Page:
International surveillance of antimicrobial use in food animal production shows that methicillinresistant Staphylococcus aureus (MRSA), traditionally a human pathogen associated with hospitals, has emerged in the community and animals. Since 1961, MRSA has been causing human infections in hospitals worldwide and a vast majority of them were caused by five major epidemic clones. After 1990, other clones have emerged in the community, leading to infections in relatively young and healthy individuals. The origin of these clones is largely unknown, and extensive diversity among isolates exists. Companion animals have been indicated as a reservoir. However, most studies suggest that they are initially infected by humans and subsequently animals re-colonize humans. More recently, a new zoonotic reservoir in food production animals was found. This involves a specific clone, MRSA ST398, which spreads extensively in animals and is also found in retail meat. It poses a potential threat to public health, as people in contact with food production animals are at much higher risk of colonization. The most probable transmission route seems to be by (in)direct contact, as dust in stables was found positive for MRSA ST398. The role of MRSA ST398 as a food pathogen needs more research. To prevent colonization in humans, it is important to investigate transmission routes and transmission dynamics between animals, between animals and humans and between humans. Collaboration of human and veterinary epidemiologists and microbiologists is needed to identify the implications of this strain for public health and to develop cost-effective control strategies.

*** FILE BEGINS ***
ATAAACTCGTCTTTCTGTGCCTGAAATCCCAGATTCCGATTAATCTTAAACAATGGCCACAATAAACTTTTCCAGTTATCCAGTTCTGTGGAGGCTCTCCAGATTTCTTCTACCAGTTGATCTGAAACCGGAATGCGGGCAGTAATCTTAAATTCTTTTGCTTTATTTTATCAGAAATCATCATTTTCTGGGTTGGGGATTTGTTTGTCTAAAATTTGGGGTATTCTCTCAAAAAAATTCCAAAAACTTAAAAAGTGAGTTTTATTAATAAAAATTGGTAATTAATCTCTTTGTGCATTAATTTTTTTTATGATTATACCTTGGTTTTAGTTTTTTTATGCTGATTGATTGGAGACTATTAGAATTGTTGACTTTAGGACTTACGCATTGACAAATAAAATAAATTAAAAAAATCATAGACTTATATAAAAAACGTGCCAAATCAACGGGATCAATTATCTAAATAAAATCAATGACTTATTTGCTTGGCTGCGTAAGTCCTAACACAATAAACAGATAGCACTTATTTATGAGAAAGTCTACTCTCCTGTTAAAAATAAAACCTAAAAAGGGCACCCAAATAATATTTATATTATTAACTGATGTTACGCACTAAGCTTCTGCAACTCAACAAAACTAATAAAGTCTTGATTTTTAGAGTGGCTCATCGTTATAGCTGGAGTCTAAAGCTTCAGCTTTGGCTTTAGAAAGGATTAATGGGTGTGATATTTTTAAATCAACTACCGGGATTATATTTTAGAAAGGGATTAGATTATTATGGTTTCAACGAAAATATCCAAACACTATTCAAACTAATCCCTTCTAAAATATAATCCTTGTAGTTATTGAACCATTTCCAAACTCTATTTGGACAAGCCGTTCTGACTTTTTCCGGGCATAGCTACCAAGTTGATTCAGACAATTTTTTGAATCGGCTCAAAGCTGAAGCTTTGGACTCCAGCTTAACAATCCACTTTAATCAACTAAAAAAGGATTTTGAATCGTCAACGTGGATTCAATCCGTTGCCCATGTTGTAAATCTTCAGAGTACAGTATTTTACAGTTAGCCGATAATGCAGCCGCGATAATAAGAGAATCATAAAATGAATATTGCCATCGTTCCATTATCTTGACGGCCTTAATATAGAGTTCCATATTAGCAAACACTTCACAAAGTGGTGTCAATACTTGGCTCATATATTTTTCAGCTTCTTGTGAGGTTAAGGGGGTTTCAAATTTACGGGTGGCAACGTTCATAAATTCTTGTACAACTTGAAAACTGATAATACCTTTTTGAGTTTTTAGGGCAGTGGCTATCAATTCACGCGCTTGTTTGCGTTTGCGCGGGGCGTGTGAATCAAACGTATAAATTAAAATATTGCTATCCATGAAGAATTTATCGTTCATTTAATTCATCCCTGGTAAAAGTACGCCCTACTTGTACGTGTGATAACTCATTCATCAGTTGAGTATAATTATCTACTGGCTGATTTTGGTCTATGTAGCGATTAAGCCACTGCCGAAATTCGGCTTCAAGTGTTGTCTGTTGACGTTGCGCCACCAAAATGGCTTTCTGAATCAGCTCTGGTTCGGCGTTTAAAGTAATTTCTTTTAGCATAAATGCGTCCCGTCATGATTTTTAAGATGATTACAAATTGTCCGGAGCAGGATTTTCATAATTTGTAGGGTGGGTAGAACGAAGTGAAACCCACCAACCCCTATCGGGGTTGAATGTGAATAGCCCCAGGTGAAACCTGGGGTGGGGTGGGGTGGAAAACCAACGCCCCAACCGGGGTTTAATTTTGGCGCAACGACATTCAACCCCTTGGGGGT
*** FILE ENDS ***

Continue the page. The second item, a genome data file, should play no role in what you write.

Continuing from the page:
|Number of pages||12|
|Journal||CAB Reviews: Perspectives in Agriculture, Veterinary Science, Nutrition and Natural Resources|
|Publication status||Published - 2008|